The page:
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Implementing A Bachelor's Of Science In Information Technology Degree Program In An Engineering School: Lessons Learned

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2003 Annual Conference


Nashville, Tennessee

Publication Date

June 22, 2003

Start Date

June 22, 2003

End Date

June 25, 2003



Conference Session

Current Issues in Information Technology

Page Count


Page Numbers

8.662.1 - 8.662.9



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Paper Authors

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Lloyd J. Griffiths

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Anne J. Marchant

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E. Bernard White

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NOTE: The first page of text has been automatically extracted and included below in lieu of an abstract

Session 2558

Implementing a Bachelor’s of Science in Information Technology Degree Program in an Engineering School: Lessons Learned Lloyd J. Griffiths, Anne J. Marchant, E. Bernard White School of Information Technology and Engineering George Mason University Fairfax, Virginia 22030

Abstract Designed for the student who does not enter with a formal training in computing as well as for the student who might not have a love for theoretical aspects of the mathematical and natural sciences, our new Bachelors of Science in Information Technology (BS-IT) program is perfectly suited for would be IT professionals focusing on the application of computing and information technologies in other disciplines. Formally offered this fall 2002 semester, it is far too early to assess the BS-IT program based on some of the criteria used for our existing IT&E programs such as feedback from students, faculty evaluation of curricula and quality of students attracted to the programs, graduate school acceptances, employment offers and subsequent successes. Some preliminary results are available in several important areas, however, and this paper has been written in the hope that other universities that are contemplating and/or in the early stages of implementing a BS-IT major (or other non-traditional undergraduate program) in an engineering school might benefit from the lessons that we have learned early on. Most notable are changes in preconceived notions widely held by some IT&E faculty and administrators as to the impact that the BS-IT program would have on the following: student enrollment and their persistence in our existing calculus-intensive IT&E majors; integrity of existing degree programs in related disciplines such as computer science and management information systems; relationships with other GMU schools and colleges offering related IT study options; overall quality, number, and diversity of students who are preparing for careers in the IT profession; availability of resources to support both the BS-IT program and existing programs; and IT&E’s growing reputation as a broker of first class IT educational programs and research.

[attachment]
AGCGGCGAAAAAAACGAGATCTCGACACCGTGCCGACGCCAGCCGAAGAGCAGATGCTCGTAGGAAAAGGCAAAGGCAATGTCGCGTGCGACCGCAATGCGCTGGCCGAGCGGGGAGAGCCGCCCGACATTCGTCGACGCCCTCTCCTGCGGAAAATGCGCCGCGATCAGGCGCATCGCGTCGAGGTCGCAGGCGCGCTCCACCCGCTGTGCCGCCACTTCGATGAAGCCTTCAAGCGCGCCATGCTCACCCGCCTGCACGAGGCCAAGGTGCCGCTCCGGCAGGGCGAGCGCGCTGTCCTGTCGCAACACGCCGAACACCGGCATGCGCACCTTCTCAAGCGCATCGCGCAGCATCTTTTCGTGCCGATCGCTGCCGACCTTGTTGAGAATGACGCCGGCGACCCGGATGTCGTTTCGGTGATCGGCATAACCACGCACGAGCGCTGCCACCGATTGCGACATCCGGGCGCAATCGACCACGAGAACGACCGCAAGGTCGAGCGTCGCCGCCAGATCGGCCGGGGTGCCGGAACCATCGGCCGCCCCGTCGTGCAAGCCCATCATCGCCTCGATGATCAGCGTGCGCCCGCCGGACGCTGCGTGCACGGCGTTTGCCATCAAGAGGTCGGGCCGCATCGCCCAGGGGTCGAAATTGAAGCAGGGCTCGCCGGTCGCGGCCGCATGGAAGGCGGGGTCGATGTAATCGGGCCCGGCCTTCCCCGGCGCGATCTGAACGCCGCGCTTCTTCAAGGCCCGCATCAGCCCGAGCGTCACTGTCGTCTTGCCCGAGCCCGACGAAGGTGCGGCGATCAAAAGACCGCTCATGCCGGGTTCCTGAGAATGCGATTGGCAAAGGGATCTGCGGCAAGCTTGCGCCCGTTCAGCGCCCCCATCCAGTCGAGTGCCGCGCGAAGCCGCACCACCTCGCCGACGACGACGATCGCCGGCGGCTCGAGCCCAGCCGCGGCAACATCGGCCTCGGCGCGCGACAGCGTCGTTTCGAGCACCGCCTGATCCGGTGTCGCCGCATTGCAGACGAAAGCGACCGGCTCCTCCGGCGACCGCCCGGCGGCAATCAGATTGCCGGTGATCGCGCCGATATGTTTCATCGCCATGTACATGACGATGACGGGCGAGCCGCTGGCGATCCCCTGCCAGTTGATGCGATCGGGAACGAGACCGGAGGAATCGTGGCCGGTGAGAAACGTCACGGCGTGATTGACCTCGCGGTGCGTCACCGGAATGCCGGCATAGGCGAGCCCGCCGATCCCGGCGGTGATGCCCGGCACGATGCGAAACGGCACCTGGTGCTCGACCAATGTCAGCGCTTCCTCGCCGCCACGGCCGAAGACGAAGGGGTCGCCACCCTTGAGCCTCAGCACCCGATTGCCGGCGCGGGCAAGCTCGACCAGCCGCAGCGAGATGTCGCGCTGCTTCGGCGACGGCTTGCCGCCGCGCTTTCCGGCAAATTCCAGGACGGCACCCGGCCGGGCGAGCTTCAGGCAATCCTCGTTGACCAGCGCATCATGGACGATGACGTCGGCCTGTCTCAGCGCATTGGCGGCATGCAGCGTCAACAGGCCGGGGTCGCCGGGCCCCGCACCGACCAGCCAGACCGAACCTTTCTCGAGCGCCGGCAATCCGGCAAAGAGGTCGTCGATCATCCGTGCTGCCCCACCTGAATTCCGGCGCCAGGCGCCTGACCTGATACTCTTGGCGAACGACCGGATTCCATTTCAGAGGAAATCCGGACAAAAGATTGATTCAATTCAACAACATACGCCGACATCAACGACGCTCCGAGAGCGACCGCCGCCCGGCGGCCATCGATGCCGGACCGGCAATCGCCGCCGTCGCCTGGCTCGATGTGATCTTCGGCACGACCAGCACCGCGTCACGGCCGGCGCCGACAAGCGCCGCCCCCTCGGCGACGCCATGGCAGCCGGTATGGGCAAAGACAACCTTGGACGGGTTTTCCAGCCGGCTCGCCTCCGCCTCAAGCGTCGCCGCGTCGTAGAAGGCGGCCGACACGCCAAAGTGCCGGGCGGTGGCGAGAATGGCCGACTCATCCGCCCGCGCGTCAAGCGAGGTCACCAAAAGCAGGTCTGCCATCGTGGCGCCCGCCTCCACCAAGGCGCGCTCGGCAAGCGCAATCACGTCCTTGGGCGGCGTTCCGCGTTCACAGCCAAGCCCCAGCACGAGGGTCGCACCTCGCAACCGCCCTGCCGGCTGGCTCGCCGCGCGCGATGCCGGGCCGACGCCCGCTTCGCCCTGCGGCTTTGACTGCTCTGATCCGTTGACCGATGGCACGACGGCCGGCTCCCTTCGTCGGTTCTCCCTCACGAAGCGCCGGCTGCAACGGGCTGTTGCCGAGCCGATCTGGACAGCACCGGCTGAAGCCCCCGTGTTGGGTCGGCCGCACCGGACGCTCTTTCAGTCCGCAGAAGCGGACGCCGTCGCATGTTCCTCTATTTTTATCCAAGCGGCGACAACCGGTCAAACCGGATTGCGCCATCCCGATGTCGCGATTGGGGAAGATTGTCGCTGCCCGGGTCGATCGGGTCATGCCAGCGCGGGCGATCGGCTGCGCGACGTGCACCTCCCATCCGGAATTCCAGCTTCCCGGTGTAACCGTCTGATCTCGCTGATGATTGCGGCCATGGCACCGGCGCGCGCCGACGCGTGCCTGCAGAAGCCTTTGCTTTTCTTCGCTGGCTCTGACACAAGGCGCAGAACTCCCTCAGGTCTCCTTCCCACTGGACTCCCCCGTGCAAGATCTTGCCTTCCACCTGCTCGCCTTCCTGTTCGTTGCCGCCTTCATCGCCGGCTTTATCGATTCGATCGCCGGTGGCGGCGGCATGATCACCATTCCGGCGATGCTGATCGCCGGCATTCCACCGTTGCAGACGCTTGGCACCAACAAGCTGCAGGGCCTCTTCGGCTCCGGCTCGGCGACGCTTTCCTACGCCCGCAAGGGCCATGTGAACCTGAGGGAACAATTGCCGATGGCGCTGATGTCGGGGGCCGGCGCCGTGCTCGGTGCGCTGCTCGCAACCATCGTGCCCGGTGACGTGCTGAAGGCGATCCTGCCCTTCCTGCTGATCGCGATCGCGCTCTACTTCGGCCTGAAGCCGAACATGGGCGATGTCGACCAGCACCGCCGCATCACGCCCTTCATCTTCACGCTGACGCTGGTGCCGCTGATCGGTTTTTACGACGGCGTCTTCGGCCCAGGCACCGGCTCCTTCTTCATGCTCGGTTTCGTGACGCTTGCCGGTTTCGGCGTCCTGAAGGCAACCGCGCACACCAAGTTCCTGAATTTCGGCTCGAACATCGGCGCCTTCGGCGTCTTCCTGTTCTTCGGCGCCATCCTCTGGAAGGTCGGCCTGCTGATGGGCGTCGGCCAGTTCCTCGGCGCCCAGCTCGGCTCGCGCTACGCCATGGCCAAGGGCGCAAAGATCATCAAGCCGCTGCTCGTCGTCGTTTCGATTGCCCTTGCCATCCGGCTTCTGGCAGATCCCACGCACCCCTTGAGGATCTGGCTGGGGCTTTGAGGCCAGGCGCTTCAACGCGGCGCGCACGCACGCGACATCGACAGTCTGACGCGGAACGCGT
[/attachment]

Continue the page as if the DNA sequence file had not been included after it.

I. Overview of Paper Our School of IT&E was established in 1985. Until recently, the School of IT&E offered undergraduate majors in the following highly technical core-competency areas: Civil and Infrastructure Engineering (CIE); Computer Science (CS); Computer Engineering (CpE); Electrical Engineering (EE); and Systems Engineering (SYST). With the explosion of knowledge within the sub-disciplines that comprise computing and information technology, virtually any existing as well as emerging sub-discipline contains far more material than can reasonably fit into a single course - or in some instances, even

Griffiths, L. J., & Marchant, A. J., & White, E. B. (2003, June), Implementing A Bachelor's Of Science In Information Technology Degree Program In An Engineering School: Lessons Learned Paper presented at 2003 Annual Conference, Nashville, Tennessee. 10.18260/1-2--12676

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